“Josh’s criticism of Senator McCaskill’s use of her personal plane is threefold: 1) she secretly flew when she said she was on an RV, 2) she claims ‘normal’ middle class people own private planes, 3) she won’t release her family tax returns so voters can understand how she can afford to own a plane,” Ford said in an email.
But McCaskill campaign spokeswoman Meira Bernstein said that Hawley’s own plane ride shows his insincerity.
“As if Missourians needed more evidence that Hawley is beholden to his billionaire backers. There’s no hypocritical level to which Hawley won’t stoop,” she said.
The private plane used by McCaskill and owned by her husband, Joseph Shepard, is the same model that Hawley used in September, a Pilatus PC-12/47, according to reports dating back to his purchase of the aircraft in 2013. In 2011, facing a controversy that threatened her reelection, McCaskill reimbursed the Treasury Department for more than $88,000 in charter air flights in 2011 and repaid nearly $300,000 in back taxes on an older plane she later sold. Afterward, McCaskill vowed to pay personally for any travel she took on the new plane bought by Shepard’s company.
Even as he took aim at her use of the private plane, Hawley has said he would be fine with the trips if McCaskill would just “own it.” He also has challenged her to stop using the plane for a month as the two duke it out in one of the midterm’s most hotly contested Senate races.
“I say, ‘Look, I’m driving everywhere, why don’t you drive?’” Hawley said in a July interview. “She can’t do it. She’s totally addicted to her luxury lifestyle. This is the thing, she talks about, ‘Oh, I want to spend all this time on the trail.’ She doesn’t spend that much time on the trail. She flies everywhere.”
Republicans have dubbed McCaskill “Air Claire,” shadowing her at events and waving air traffic control wands. But McCaskill has continued to use her family’s plane during the campaign. The two-term incumbent says most people running for statewide office in Missouri charter planes, as do most senators.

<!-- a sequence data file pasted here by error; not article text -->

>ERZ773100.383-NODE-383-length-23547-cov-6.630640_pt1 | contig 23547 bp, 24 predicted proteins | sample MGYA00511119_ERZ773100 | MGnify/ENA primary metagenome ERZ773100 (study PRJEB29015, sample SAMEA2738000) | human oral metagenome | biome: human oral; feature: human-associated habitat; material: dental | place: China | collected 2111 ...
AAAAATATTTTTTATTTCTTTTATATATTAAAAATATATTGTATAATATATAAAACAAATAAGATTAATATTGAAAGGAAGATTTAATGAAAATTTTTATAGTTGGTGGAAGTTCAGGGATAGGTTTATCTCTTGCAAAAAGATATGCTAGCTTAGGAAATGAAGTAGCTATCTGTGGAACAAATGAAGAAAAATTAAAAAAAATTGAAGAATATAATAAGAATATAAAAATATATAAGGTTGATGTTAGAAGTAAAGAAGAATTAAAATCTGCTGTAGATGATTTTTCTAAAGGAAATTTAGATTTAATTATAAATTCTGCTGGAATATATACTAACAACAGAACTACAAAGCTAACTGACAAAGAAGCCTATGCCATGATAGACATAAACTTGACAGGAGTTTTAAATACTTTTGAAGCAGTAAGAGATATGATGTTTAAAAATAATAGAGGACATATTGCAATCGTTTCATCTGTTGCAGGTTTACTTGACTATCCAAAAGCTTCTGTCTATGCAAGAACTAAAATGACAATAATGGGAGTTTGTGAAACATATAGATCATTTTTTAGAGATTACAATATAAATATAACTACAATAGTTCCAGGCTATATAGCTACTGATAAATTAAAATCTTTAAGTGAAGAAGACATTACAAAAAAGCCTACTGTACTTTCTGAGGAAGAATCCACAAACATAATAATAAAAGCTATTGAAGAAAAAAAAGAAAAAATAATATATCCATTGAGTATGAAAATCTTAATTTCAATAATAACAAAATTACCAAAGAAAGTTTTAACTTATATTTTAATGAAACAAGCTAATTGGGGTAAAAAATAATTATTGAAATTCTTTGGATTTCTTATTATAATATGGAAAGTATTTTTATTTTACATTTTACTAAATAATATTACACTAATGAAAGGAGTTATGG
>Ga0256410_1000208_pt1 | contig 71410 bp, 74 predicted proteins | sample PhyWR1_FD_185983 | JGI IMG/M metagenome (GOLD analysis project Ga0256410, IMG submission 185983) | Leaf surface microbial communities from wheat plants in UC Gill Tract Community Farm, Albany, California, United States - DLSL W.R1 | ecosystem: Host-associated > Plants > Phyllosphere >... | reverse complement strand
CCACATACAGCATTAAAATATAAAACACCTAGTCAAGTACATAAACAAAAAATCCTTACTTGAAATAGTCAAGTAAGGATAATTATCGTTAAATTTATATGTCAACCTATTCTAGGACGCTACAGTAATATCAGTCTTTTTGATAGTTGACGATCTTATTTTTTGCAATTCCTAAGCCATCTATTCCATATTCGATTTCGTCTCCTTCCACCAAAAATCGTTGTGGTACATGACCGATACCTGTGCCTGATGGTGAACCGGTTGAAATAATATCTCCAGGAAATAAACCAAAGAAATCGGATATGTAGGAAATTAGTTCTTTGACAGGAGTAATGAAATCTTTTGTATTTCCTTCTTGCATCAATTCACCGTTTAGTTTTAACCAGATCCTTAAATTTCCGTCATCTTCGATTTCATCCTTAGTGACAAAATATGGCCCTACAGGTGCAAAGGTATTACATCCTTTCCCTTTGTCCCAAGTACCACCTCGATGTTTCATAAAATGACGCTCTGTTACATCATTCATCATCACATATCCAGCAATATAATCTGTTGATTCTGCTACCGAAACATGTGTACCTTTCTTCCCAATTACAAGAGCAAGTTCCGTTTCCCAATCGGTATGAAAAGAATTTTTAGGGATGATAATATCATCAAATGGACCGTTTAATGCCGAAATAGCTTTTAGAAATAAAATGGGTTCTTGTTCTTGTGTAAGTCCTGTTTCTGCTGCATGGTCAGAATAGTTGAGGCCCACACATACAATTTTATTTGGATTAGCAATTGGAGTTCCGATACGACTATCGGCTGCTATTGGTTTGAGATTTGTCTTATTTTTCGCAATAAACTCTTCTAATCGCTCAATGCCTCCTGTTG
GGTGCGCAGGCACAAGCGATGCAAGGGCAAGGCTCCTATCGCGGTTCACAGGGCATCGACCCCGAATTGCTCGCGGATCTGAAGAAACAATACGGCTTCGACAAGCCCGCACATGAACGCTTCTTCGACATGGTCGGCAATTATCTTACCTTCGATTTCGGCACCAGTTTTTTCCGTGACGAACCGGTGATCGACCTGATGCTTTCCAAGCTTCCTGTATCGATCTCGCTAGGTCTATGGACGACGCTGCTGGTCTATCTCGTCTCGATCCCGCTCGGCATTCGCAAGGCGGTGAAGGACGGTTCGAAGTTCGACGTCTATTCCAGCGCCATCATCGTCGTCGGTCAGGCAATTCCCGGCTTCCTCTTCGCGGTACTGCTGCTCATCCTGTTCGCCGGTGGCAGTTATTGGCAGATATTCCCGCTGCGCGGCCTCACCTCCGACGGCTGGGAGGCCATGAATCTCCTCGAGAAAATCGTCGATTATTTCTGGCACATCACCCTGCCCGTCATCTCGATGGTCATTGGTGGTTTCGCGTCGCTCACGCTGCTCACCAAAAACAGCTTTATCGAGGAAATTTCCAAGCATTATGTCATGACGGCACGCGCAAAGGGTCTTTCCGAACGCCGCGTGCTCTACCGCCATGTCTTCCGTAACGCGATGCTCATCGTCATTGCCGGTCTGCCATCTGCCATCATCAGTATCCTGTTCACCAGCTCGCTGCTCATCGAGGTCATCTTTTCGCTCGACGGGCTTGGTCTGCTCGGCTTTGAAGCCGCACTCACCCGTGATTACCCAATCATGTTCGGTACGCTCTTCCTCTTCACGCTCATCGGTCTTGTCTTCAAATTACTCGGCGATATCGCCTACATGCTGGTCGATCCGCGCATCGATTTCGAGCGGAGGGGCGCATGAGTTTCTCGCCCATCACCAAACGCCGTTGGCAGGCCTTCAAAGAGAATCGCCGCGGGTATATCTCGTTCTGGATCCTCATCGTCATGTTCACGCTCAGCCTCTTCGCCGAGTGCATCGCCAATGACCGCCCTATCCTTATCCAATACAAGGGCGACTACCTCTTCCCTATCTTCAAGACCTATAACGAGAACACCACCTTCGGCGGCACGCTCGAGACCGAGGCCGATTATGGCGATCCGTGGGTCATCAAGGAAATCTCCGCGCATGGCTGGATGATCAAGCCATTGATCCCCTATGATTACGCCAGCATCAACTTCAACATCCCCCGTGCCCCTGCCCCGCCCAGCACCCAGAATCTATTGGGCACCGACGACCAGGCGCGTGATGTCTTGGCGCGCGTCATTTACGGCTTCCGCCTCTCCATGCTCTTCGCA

“It’s a way I can contribute to my campaign personally in a way that’s meaningful. It doesn’t take away from our budget for our other things. And it allows us to get more places,” McCaskill said in an interview this July. “I’m not aware of very many candidates for the U.S. Senate or governors in this state that haven’t used a chartered plane.”
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BLOOMINGTON, Ind. — Bernie Sanders can still draw a crowd.
Touching off a nine-state midterm election blitz here Friday, rally-goers clad in T-shirts from Sanders’ 2016 campaign cheered as the independent senator from Vermont reprised his progressive credentials on student debt, health care and the minimum wage. And they jeered along with Sanders as he mocked Trump — a prelude to a potential 2020 campaign.
“Now Trump, he’s a very, very tough guy,” Sanders told about 3,000 people in this college town. “He’s a very, very strong guy when he tears little children at the border from the arms of their mothers. What a tough guy. But he ain’t such a tough guy when he has to deal with Putin … He is not such a tough guy when he has to deal with his billionaire friends in Saudi Arabia, who just tortured and murdered a courageous journalist.”